When looking to build a microservice, you may have come across two pieces of advice; start with a monolith, and don’t start with a monolith. For a good number of us developers in the trenches, the point looks irrelevant because we already have a monolith, so one to-do completed and moving on. Not so fast! The discussion goes beyond the greenfield experience of where to start. Instead, within the “don’t start with a monolith” advice is another architecture that bears investigating further, greenfield or brownfield, the Self-Contained Systems (SCS).
Both points of view agree that it is essential to understand your system’s domain and to divide your services according to the domain’s bounded contexts. In fact, experiential understanding of the domain would be a major point behind building the monolith first as advised. Domain-Driven Design (DDD) concepts are consistently referenced in discussions regarding microservices; context mapping, distillation, and aggregates, to name a few. Therefore, I would suggest that you add some “Just Enough Design” steps for domain definitions into your agile process. Just one more really difficult thing to put onto your microservices to-do list.
As defined, the Self-Contained Systems architecture is based on separating domain functionality into vertical slices of autonomous web applications, and in essence, creating an integrated system of individual systems. A single SCS contains all user interface, business logic and data persistence to fulfill its particular business case, completely within itself. Each SCS is owned by one team and is individually deployable. Communication between SCSs has to be done in the background, outside of a user’s request/response cycle, and all communication is asynchronous wherever possible, supporting autonomy and decoupling. An SCS must include data and logic, optionally include a service API, and should not share UIs or business code with other SCSs. Infrastructure sharing should also be minimized.
A lot of this sounds like microservices, or at least a best practices prescription for microservices. In truth, microservice and SCS architectures share many characteristics, such as breaking functionality apart, allowing for localized decision making, and decentralized choices for coding languages and database providers. Both espouse building smaller components, allowing for easier replacement. And, both deploy these components individually, allowing for independent scaling.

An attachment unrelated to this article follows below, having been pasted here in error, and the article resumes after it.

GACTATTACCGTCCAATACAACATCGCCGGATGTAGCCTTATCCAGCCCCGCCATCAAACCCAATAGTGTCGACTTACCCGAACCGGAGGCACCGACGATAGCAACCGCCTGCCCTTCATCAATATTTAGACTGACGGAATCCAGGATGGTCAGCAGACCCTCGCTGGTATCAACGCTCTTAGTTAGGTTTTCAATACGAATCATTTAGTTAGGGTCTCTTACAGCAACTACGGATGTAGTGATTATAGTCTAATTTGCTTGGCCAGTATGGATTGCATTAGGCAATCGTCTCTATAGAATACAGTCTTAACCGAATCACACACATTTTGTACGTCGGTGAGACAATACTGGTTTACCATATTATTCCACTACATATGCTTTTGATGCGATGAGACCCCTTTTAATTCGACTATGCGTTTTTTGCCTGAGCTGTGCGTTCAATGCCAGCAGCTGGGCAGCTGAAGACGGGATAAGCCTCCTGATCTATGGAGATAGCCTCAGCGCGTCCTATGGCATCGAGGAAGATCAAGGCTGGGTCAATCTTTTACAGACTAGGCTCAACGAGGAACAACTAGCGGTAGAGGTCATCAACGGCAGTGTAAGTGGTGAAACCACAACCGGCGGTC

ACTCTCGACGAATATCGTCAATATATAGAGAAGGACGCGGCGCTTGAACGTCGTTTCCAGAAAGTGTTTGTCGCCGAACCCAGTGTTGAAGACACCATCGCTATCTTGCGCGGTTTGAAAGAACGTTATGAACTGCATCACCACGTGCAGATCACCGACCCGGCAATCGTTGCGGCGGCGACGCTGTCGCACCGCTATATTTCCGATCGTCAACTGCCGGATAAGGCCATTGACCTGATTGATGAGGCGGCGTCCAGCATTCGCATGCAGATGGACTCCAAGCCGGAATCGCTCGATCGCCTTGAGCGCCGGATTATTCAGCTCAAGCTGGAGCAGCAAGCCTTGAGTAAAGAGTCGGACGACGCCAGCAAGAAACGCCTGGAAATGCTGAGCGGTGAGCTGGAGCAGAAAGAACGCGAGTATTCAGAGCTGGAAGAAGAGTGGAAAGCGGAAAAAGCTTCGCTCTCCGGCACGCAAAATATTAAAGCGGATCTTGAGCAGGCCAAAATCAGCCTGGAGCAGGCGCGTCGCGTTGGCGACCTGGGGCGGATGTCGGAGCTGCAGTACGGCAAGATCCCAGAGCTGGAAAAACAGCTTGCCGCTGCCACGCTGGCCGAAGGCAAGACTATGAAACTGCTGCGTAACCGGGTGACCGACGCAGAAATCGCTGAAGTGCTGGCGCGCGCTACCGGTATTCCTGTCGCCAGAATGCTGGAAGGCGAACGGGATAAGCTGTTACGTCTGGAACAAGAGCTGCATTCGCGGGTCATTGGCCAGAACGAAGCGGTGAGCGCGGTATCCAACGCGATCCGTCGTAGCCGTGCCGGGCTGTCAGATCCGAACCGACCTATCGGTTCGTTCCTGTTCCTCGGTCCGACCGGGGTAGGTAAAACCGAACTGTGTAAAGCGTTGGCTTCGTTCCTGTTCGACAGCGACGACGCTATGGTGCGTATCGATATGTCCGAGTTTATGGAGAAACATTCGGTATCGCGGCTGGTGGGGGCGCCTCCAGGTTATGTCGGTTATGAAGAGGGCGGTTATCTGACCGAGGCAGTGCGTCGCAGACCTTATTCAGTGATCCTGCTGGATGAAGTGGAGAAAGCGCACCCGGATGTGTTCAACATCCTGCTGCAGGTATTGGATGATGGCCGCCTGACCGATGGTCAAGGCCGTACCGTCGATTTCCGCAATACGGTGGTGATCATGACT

However, there are several distinctions as well, primarily in scope, sizing and definition. A SCS contains front, middle and back-end elements, where microservices typically focus on a single responsibility. Consequently, a SCS is much larger than a microservice, and there will be far fewer SCSs in your overall system; maybe 5 – 25 SCSs versus 100s of microservices. As for definition, several characteristics have been found in common among microservices, but there are no hard and fast definitions as an architecture. A SCS has the benefit of definition, guidelines and recommendations. To further blend the concepts, if a SCS becomes too big, there’s no reason that its logic layer can’t be further distilled into a set of microservices, providing the best of both worlds.
For me, starting with a loosely connected system of monoliths sounds like a great approach. At my next product start, I won’t know all the intricacies of the entire business domain, but I will at least know that user profile pages have distinct requirements versus content management pages. If the benefits of microservices are my desired outcome, separating out high level business domains before they meld together will gain many of those benefits with less cost. Plus, a SCS should be easier to break apart further when needed. And when I am facing a monolith already, pulling out a larger slice of functionality first, sounds reasonable as well. Take the first cut, iterate agilely, refine the domains as your understanding grows, and if it is called for, split the SCS into two or more, or into a full blown microservices set. Every architecture decision is a trade-off, and depending on your domain, Self-Contained Systems might be the right step on your path to microservices, or possibly the right destination itself.